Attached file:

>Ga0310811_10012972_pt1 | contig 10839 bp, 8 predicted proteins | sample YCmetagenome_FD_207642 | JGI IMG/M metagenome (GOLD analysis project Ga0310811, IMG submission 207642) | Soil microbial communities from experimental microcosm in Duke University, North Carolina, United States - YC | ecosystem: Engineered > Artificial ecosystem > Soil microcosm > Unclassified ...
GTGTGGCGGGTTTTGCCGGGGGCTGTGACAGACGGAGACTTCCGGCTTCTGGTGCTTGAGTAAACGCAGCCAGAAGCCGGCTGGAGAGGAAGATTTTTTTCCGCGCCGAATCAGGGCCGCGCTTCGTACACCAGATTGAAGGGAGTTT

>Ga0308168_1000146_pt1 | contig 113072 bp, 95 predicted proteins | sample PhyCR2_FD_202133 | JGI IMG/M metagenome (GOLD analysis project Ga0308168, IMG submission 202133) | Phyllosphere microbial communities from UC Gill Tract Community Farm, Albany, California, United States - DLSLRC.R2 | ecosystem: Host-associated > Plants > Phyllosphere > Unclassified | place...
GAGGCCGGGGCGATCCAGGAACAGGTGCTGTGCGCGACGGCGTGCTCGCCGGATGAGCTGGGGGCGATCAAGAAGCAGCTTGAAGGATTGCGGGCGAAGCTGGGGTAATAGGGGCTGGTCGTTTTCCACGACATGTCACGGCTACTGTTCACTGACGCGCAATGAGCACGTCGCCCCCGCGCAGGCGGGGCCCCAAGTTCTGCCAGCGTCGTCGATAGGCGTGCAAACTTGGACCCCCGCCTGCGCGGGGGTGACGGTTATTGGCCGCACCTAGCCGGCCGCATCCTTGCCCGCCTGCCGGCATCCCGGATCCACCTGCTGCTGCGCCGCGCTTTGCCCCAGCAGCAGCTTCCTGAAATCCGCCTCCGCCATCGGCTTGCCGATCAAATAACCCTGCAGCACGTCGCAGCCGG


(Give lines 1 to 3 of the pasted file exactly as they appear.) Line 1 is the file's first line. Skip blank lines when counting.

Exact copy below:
>Ga0310811_10012972_pt1 | contig 10839 bp, 8 predicted proteins | sample YCmetagenome_FD_207642 | JGI IMG/M metagenome (GOLD analysis project Ga0310811, IMG submission 207642) | Soil microbial communities from experimental microcosm in Duke University, North Carolina, United States - YC | ecosystem: Engineered > Artificial ecosystem > Soil microcosm > Unclassified ...
GTGTGGCGGGTTTTGCCGGGGGCTGTGACAGACGGAGACTTCCGGCTTCTGGTGCTTGAGTAAACGCAGCCAGAAGCCGGCTGGAGAGGAAGATTTTTTTCCGCGCCGAATCAGGGCCGCGCTTCGTACACCAGATTGAAGGGAGTTT

>Ga0308168_1000146_pt1 | contig 113072 bp, 95 predicted proteins | sample PhyCR2_FD_202133 | JGI IMG/M metagenome (GOLD analysis project Ga0308168, IMG submission 202133) | Phyllosphere microbial communities from UC Gill Tract Community Farm, Albany, California, United States - DLSLRC.R2 | ecosystem: Host-associated > Plants > Phyllosphere > Unclassified | place...